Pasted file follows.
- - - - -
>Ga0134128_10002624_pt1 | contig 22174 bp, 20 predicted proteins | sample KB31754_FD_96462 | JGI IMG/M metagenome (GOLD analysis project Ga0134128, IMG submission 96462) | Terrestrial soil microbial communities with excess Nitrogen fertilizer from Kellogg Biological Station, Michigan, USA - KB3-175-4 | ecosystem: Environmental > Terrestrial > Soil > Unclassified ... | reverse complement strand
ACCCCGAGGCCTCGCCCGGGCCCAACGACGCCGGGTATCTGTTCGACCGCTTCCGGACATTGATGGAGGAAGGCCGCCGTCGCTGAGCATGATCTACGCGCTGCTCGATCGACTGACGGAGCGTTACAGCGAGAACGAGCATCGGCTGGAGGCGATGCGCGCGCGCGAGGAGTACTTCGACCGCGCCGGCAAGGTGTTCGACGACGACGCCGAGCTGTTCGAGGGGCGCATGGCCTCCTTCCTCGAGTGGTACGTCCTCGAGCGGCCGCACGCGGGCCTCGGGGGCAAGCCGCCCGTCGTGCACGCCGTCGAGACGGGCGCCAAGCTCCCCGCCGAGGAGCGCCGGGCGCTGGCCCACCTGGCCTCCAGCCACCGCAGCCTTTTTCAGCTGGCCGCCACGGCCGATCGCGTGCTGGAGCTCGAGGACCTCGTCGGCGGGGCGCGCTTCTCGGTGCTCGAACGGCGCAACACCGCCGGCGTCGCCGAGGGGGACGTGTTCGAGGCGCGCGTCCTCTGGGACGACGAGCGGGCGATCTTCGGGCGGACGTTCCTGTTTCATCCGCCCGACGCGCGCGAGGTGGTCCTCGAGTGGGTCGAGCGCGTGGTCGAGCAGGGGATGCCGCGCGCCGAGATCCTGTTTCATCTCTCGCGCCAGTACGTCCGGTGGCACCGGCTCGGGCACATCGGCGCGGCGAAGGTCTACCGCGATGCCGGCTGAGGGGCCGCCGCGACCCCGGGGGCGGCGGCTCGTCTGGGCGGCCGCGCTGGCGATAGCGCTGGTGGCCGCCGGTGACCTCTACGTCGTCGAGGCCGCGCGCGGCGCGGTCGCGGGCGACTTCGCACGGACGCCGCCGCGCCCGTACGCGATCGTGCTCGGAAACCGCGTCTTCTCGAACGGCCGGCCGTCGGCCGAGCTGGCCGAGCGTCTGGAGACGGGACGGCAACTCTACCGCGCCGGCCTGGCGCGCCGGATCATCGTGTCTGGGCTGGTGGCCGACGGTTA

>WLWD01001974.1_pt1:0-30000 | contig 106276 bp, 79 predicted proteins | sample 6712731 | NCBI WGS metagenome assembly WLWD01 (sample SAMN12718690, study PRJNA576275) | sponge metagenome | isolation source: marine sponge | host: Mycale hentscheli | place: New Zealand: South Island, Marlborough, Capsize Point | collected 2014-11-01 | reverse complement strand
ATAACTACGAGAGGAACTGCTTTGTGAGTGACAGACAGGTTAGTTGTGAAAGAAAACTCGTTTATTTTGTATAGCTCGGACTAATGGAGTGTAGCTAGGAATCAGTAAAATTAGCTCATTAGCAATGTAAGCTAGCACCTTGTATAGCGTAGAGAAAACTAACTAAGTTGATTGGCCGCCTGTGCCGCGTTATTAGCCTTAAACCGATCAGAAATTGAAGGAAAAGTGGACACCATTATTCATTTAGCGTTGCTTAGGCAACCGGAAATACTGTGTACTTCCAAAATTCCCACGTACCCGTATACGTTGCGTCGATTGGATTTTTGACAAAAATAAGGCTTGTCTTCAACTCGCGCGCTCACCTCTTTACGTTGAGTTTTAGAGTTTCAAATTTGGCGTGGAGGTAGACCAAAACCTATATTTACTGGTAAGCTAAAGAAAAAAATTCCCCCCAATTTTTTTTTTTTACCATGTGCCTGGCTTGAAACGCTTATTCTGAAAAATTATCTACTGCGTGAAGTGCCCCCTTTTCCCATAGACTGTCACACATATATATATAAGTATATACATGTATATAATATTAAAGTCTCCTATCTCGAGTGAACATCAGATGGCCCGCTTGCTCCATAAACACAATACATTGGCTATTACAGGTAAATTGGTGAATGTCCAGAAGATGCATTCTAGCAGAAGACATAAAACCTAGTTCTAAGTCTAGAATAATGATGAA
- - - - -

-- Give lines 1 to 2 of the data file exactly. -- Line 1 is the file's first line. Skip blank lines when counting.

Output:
>Ga0134128_10002624_pt1 | contig 22174 bp, 20 predicted proteins | sample KB31754_FD_96462 | JGI IMG/M metagenome (GOLD analysis project Ga0134128, IMG submission 96462) | Terrestrial soil microbial communities with excess Nitrogen fertilizer from Kellogg Biological Station, Michigan, USA - KB3-175-4 | ecosystem: Environmental > Terrestrial > Soil > Unclassified ... | reverse complement strand
ACCCCGAGGCCTCGCCCGGGCCCAACGACGCCGGGTATCTGTTCGACCGCTTCCGGACATTGATGGAGGAAGGCCGCCGTCGCTGAGCATGATCTACGCGCTGCTCGATCGACTGACGGAGCGTTACAGCGAGAACGAGCATCGGCTGGAGGCGATGCGCGCGCGCGAGGAGTACTTCGACCGCGCCGGCAAGGTGTTCGACGACGACGCCGAGCTGTTCGAGGGGCGCATGGCCTCCTTCCTCGAGTGGTACGTCCTCGAGCGGCCGCACGCGGGCCTCGGGGGCAAGCCGCCCGTCGTGCACGCCGTCGAGACGGGCGCCAAGCTCCCCGCCGAGGAGCGCCGGGCGCTGGCCCACCTGGCCTCCAGCCACCGCAGCCTTTTTCAGCTGGCCGCCACGGCCGATCGCGTGCTGGAGCTCGAGGACCTCGTCGGCGGGGCGCGCTTCTCGGTGCTCGAACGGCGCAACACCGCCGGCGTCGCCGAGGGGGACGTGTTCGAGGCGCGCGTCCTCTGGGACGACGAGCGGGCGATCTTCGGGCGGACGTTCCTGTTTCATCCGCCCGACGCGCGCGAGGTGGTCCTCGAGTGGGTCGAGCGCGTGGTCGAGCAGGGGATGCCGCGCGCCGAGATCCTGTTTCATCTCTCGCGCCAGTACGTCCGGTGGCACCGGCTCGGGCACATCGGCGCGGCGAAGGTCTACCGCGATGCCGGCTGAGGGGCCGCCGCGACCCCGGGGGCGGCGGCTCGTCTGGGCGGCCGCGCTGGCGATAGCGCTGGTGGCCGCCGGTGACCTCTACGTCGTCGAGGCCGCGCGCGGCGCGGTCGCGGGCGACTTCGCACGGACGCCGCCGCGCCCGTACGCGATCGTGCTCGGAAACCGCGTCTTCTCGAACGGCCGGCCGTCGGCCGAGCTGGCCGAGCGTCTGGAGACGGGACGGCAACTCTACCGCGCCGGCCTGGCGCGCCGGATCATCGTGTCTGGGCTGGTGGCCGACGGTTA